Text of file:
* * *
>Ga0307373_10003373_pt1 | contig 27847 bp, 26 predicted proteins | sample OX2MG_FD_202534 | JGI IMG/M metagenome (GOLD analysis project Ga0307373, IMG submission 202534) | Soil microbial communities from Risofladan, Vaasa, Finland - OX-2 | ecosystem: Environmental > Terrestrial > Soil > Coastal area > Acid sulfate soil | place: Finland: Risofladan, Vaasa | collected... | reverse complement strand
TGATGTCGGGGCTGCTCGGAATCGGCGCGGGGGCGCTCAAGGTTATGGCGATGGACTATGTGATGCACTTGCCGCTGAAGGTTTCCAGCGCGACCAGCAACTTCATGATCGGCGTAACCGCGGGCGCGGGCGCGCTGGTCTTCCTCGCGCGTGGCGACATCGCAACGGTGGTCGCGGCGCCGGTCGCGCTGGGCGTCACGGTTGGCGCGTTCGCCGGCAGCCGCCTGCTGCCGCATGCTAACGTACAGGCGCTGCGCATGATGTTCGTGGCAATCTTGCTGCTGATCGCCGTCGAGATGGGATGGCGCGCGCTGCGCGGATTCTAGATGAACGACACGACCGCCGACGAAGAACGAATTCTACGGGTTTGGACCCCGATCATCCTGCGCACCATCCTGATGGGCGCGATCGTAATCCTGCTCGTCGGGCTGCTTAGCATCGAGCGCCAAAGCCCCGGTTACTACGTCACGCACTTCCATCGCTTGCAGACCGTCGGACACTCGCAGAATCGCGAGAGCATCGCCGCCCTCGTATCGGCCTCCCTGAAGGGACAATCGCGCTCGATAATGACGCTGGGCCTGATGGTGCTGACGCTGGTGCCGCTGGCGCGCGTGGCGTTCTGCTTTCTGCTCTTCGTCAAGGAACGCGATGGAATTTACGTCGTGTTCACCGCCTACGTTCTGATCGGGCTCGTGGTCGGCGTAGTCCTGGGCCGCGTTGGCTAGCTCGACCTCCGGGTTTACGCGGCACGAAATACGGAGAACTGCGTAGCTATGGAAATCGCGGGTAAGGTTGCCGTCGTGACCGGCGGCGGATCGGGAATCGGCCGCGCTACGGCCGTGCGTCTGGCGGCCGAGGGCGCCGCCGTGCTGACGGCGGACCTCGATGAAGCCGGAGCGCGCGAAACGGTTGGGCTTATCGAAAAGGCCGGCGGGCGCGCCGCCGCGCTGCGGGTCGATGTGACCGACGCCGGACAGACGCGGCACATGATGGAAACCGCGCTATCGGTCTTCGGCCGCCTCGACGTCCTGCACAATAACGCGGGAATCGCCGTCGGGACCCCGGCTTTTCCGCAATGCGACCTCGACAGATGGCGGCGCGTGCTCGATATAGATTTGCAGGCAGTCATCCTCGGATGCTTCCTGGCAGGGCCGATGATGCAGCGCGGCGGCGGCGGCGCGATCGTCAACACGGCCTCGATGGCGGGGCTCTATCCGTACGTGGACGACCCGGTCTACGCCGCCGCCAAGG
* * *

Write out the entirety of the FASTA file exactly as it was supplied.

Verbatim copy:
>Ga0307373_10003373_pt1 | contig 27847 bp, 26 predicted proteins | sample OX2MG_FD_202534 | JGI IMG/M metagenome (GOLD analysis project Ga0307373, IMG submission 202534) | Soil microbial communities from Risofladan, Vaasa, Finland - OX-2 | ecosystem: Environmental > Terrestrial > Soil > Coastal area > Acid sulfate soil | place: Finland: Risofladan, Vaasa | collected... | reverse complement strand
TGATGTCGGGGCTGCTCGGAATCGGCGCGGGGGCGCTCAAGGTTATGGCGATGGACTATGTGATGCACTTGCCGCTGAAGGTTTCCAGCGCGACCAGCAACTTCATGATCGGCGTAACCGCGGGCGCGGGCGCGCTGGTCTTCCTCGCGCGTGGCGACATCGCAACGGTGGTCGCGGCGCCGGTCGCGCTGGGCGTCACGGTTGGCGCGTTCGCCGGCAGCCGCCTGCTGCCGCATGCTAACGTACAGGCGCTGCGCATGATGTTCGTGGCAATCTTGCTGCTGATCGCCGTCGAGATGGGATGGCGCGCGCTGCGCGGATTCTAGATGAACGACACGACCGCCGACGAAGAACGAATTCTACGGGTTTGGACCCCGATCATCCTGCGCACCATCCTGATGGGCGCGATCGTAATCCTGCTCGTCGGGCTGCTTAGCATCGAGCGCCAAAGCCCCGGTTACTACGTCACGCACTTCCATCGCTTGCAGACCGTCGGACACTCGCAGAATCGCGAGAGCATCGCCGCCCTCGTATCGGCCTCCCTGAAGGGACAATCGCGCTCGATAATGACGCTGGGCCTGATGGTGCTGACGCTGGTGCCGCTGGCGCGCGTGGCGTTCTGCTTTCTGCTCTTCGTCAAGGAACGCGATGGAATTTACGTCGTGTTCACCGCCTACGTTCTGATCGGGCTCGTGGTCGGCGTAGTCCTGGGCCGCGTTGGCTAGCTCGACCTCCGGGTTTACGCGGCACGAAATACGGAGAACTGCGTAGCTATGGAAATCGCGGGTAAGGTTGCCGTCGTGACCGGCGGCGGATCGGGAATCGGCCGCGCTACGGCCGTGCGTCTGGCGGCCGAGGGCGCCGCCGTGCTGACGGCGGACCTCGATGAAGCCGGAGCGCGCGAAACGGTTGGGCTTATCGAAAAGGCCGGCGGGCGCGCCGCCGCGCTGCGGGTCGATGTGACCGACGCCGGACAGACGCGGCACATGATGGAAACCGCGCTATCGGTCTTCGGCCGCCTCGACGTCCTGCACAATAACGCGGGAATCGCCGTCGGGACCCCGGCTTTTCCGCAATGCGACCTCGACAGATGGCGGCGCGTGCTCGATATAGATTTGCAGGCAGTCATCCTCGGATGCTTCCTGGCAGGGCCGATGATGCAGCGCGGCGGCGGCGGCGCGATCGTCAACACGGCCTCGATGGCGGGGCTCTATCCGTACGTGGACGACCCGGTCTACGCCGCCGCCAAGG